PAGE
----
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Electricity Crisis in Pakistan
 

Electricity Crisis in Pakistan

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Electricity Crisis in Pakistan

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The recent electric power shortage crisis in Pakistan is affecting economy and various people and the situation is getting worse day by day. Although only 46 percent of the population of the country has the facility of electricity but still the government is unable to manage a steady power to them. Poor planning, recent climatic changes, oil prices and politics are the primarily responsible for todays severe crisis. The economy and subsequently people are badly effected by this crisis with loss of huge capital and degrading health. The solution to the current crisis lies in energy conservation al all levels in the country. However the use of alternate energy such as wind turbine and solar power can be utilized to immediately reduce the shortage, while electricity generation projects from coal and large dams can provide a long term solution to electricity shortage

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    Electricity Crisis in Pakistan Electricity Crisis in Pakistan Document Transcript

    • Pakistan Electric Power Crisis and its Possible Solutions TABLE OF CONTENTS EXECUTIVE SUMMARY....................................................................................2 1.INTRODUCTION ..........................................................................................2 2.INTENSITY OF EXISTING POWER CRISIS ...................................................3 3.FACTORS WHICH LED TO EXISTING POWER SHORTAGE..............................4 4.EFFECTS OF THIS CRISIS.............................................................................5 4.1.Effects on People .....................................................................................5 4.2.Effects on Economy..................................................................................6 5.SOLUTIONS TO END POWER SHORTAGE......................................................6 5.1.Energy Conservation Measures...................................................................6 5.2.Short Term Measures................................................................................8 5.3.Long Term Measures.................................................................................8 6. CONCLUSION..............................................................................................9 BIBLIOGRAPHY.............................................................................................10 APPENDIX………………………………………………………………………………………….11 Page 1 of 11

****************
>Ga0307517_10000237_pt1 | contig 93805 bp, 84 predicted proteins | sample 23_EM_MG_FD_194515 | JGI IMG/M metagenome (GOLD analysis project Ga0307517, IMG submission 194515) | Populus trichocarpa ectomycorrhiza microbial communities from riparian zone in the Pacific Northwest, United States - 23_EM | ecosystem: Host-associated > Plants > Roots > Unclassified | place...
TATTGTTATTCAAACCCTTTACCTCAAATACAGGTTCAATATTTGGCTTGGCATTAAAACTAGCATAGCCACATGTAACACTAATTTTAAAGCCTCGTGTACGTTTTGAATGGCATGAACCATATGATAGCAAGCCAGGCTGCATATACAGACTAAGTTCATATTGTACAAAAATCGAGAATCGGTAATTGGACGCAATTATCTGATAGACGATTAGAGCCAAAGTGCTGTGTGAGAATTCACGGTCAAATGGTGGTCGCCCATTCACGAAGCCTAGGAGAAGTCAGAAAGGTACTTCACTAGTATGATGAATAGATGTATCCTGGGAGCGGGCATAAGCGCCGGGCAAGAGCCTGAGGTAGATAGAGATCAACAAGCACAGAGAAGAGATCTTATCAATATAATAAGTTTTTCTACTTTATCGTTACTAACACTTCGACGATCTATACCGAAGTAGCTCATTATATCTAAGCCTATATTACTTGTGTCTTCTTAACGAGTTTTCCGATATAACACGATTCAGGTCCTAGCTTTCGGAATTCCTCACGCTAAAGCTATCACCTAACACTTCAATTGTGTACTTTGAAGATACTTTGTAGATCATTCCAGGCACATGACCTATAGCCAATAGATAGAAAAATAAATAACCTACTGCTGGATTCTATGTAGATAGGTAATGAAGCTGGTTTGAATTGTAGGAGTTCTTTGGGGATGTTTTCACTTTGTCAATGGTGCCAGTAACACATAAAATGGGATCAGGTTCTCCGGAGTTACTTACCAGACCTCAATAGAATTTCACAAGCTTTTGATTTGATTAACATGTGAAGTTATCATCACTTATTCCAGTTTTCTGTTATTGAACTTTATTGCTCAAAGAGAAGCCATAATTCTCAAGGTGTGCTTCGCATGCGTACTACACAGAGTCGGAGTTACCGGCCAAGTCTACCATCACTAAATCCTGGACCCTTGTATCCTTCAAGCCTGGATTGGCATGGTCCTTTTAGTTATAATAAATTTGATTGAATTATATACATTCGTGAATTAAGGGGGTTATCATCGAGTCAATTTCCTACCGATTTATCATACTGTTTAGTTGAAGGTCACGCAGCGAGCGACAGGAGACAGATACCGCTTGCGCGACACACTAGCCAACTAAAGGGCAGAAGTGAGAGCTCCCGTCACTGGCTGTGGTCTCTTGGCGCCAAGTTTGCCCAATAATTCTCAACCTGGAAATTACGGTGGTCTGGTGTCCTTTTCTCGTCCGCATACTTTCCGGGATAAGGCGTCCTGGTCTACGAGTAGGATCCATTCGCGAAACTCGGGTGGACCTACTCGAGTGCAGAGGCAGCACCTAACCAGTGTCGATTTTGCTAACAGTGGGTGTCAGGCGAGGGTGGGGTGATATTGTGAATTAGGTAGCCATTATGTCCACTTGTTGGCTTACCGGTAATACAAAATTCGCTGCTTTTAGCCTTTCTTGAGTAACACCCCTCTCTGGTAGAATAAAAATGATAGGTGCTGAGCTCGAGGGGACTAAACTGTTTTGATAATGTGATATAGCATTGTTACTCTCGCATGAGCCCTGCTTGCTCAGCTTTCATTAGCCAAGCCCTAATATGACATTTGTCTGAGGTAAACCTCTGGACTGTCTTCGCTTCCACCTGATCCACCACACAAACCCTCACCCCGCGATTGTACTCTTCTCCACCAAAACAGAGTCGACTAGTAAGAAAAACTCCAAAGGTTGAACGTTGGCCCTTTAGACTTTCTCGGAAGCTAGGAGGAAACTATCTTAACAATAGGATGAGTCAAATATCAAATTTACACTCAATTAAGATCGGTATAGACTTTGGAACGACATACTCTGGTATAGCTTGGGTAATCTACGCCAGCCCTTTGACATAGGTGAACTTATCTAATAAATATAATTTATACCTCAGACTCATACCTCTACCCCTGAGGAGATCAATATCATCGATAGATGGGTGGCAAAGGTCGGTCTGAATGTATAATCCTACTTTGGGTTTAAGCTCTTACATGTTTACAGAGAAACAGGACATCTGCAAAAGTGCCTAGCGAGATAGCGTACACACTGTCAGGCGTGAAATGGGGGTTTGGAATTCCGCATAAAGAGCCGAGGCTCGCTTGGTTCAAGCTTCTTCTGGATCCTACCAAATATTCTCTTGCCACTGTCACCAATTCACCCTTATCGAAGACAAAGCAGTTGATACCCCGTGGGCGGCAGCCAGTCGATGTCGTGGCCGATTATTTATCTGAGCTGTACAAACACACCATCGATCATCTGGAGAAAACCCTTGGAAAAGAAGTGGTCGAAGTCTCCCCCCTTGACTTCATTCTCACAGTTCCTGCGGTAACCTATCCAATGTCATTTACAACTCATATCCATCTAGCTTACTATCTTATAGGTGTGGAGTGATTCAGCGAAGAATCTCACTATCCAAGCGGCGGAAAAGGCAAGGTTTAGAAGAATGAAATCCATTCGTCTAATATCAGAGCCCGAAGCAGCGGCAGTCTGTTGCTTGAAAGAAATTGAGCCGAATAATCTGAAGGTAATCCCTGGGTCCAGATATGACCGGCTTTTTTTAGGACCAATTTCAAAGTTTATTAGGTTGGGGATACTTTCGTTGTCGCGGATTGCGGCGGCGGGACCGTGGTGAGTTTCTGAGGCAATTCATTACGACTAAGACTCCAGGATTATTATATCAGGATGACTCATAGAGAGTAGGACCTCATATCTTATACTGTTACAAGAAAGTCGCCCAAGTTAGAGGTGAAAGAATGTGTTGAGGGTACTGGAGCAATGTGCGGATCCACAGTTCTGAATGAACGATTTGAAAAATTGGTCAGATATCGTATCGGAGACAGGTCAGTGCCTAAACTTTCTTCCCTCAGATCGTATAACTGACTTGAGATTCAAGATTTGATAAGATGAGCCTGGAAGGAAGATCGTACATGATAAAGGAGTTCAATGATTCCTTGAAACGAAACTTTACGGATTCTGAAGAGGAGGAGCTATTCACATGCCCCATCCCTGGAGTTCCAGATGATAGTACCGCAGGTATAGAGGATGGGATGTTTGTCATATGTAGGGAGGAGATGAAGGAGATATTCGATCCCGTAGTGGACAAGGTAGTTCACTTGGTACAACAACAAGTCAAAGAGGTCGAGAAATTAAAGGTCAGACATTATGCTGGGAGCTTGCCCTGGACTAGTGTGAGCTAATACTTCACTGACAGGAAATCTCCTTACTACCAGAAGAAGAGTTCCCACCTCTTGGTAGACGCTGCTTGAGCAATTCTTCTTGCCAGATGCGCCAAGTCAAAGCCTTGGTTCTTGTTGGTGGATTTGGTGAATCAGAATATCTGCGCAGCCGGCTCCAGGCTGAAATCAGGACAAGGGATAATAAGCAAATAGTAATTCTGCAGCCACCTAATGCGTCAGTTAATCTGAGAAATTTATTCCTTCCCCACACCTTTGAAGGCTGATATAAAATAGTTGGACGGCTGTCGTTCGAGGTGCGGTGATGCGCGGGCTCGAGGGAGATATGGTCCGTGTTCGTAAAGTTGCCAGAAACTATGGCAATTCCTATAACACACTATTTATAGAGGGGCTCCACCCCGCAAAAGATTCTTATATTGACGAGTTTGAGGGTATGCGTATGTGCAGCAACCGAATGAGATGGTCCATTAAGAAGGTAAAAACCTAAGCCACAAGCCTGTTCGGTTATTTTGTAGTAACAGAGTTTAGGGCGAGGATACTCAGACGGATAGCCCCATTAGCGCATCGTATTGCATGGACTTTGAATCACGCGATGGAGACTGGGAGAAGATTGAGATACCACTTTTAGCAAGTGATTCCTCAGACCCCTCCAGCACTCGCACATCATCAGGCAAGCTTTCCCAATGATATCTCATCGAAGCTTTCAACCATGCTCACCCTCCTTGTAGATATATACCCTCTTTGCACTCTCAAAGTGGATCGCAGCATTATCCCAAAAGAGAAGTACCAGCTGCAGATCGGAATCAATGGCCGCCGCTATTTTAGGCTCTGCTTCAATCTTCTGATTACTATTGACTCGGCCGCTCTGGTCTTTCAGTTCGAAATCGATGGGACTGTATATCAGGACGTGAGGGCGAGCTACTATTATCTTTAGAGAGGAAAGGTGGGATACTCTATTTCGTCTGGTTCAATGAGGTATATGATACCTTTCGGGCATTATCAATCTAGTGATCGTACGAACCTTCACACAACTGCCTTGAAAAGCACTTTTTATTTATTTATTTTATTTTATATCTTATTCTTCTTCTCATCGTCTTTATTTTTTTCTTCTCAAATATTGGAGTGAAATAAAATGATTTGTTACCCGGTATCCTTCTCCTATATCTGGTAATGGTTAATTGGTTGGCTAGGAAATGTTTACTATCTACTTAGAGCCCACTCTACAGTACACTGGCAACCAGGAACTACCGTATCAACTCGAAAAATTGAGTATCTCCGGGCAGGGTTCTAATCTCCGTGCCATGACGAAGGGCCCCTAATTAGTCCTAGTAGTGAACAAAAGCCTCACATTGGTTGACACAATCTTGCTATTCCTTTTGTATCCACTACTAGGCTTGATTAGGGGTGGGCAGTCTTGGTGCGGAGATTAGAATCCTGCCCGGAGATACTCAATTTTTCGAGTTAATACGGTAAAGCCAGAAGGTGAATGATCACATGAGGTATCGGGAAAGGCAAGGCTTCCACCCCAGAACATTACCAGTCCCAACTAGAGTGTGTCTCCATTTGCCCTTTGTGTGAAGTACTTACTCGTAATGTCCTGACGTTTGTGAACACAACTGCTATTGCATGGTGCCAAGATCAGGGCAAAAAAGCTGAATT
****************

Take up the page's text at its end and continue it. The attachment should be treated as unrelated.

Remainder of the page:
• Pakistan Electric Power Crisis and its Possible Solutions EXECUTIVE SUMMARY The recent electric power shortage crisis in Pakistan is affecting economy and various people and the situation is getting worse day by day. Although only 46 percent of the population of the country has the facility of electricity but still the government is unable to manage a steady power to them. Poor planning, recent climatic changes, oil prices and politics are the primarily responsible for todays severe crisis. The economy and subsequently people are badly effected by this crisis with loss of huge capital and degrading health. The solution to the current crisis lies in energy conservation al all levels in the country. However the use of alternate energy such as wind turbine and solar power can be utilized to immediately reduce the shortage, while electricity generation projects from coal and large dams can provide a long term solution to electricity shortage. 1. INTRODUCTION Page 2 of 11